Identifying and analyzing emerging trends in campaigns and elections.

Posts Tagged ‘Murphy’

The Senate: Post-Labor Day

In Senate on September 4, 2012 at 12:54 pm

Now that we have moved past the Labor Day weekend, the traditional general election cycle has officially begun. That being the case, what is the current status of our nation’s Senate races especially now that all 33 campaigns have official, or soon-to-be official, nominees?

According to our latest PRIsm Information Network count, the majority Democrats, who must defend 23 of the 33 in-cycle seats, are ahead in 18 races. Republicans, who need to gain four net seats in order to establish a new majority, lead in nine states. Six feature races that are too close to call. If the ratings prove correct, Democrats would control 48 seats and Republicans 46 with the six “toss-ups” coming from a trio apiece of Republican and Democratic states.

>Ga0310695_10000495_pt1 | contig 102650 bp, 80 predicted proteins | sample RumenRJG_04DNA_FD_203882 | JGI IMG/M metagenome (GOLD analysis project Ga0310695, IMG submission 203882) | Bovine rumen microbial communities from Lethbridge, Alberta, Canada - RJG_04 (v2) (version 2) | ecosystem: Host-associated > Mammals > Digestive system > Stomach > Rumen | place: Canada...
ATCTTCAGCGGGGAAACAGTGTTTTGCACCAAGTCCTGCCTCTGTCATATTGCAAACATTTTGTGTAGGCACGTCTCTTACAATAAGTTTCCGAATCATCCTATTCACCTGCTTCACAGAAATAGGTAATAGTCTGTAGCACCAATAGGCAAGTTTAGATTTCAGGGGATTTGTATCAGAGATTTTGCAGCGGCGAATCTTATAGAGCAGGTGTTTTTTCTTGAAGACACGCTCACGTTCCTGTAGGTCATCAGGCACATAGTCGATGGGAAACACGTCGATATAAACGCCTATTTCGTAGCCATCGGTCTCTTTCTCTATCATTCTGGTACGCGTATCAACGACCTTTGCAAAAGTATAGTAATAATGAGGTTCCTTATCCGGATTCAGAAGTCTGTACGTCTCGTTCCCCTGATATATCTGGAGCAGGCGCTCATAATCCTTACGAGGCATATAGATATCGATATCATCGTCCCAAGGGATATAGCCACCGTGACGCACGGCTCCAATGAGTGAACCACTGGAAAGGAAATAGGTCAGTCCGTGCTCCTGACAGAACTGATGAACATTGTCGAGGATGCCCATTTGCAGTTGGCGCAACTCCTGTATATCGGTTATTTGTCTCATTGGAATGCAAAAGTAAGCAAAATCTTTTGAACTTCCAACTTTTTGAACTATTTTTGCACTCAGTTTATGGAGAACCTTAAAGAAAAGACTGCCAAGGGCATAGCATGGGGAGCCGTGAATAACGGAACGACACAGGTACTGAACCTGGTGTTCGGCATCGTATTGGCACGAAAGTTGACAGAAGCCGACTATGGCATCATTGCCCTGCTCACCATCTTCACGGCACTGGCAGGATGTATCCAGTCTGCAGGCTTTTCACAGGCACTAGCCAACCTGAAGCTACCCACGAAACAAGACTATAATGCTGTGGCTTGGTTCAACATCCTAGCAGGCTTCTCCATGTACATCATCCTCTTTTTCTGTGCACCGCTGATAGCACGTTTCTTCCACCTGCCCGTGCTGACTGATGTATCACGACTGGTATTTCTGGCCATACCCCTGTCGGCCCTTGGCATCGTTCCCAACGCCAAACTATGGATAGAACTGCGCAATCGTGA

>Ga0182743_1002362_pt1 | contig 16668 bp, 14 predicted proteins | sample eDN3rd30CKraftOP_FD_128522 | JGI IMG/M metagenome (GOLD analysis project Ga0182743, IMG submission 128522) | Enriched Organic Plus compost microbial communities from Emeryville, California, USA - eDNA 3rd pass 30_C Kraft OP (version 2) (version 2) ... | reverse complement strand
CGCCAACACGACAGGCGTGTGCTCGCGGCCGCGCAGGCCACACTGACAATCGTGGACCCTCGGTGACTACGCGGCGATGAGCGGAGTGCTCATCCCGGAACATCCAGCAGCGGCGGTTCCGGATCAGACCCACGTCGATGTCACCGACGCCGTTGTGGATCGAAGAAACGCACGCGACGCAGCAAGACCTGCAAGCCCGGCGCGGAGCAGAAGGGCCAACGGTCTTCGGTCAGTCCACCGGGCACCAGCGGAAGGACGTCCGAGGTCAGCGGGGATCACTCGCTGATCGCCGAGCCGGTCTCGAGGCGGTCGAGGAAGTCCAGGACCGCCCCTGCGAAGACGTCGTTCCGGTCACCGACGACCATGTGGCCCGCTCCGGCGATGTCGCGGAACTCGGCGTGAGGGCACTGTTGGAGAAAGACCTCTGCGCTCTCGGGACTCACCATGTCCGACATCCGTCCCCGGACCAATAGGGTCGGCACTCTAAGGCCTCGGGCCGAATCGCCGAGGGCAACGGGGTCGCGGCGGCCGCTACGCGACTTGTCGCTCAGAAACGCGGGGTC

Starting with the toss-ups, even though the Missouri race between Sen. Claire McCaskill (D) and Rep. Todd Akin (R-MO-2) has been the topic of recent political conversation; the polling swing seems to be reverting back to the Republican, so the race must again be placed in the outcome unclear column. McCaskill is the weakest Democratic incumbent standing for re-election and Akin stumbled badly, as did the national Republican leaders who immediately pounced on him, but the polls are again showing an even race despite major controversy over his rape-related abortion comment.

The Virginia (open: Tim Kaine-D, vs. George Allen-R), Montana (Sen. Jon Tester-D vs. Rep. Denny Rehberg-R) and Massachusetts (Sen. Scott Brown-R vs. Elizabeth Warren-D) contests are all dead even and have been for some time. Recently, the Bay State race has turned in more favorable numbers for Sen. Brown, but the Democratic voting history here clearly will give Warren a strong push.

The Indiana and North Dakota races are proving interesting. Both should be solidly Republican this year, but polling consistently shows neither performing as such.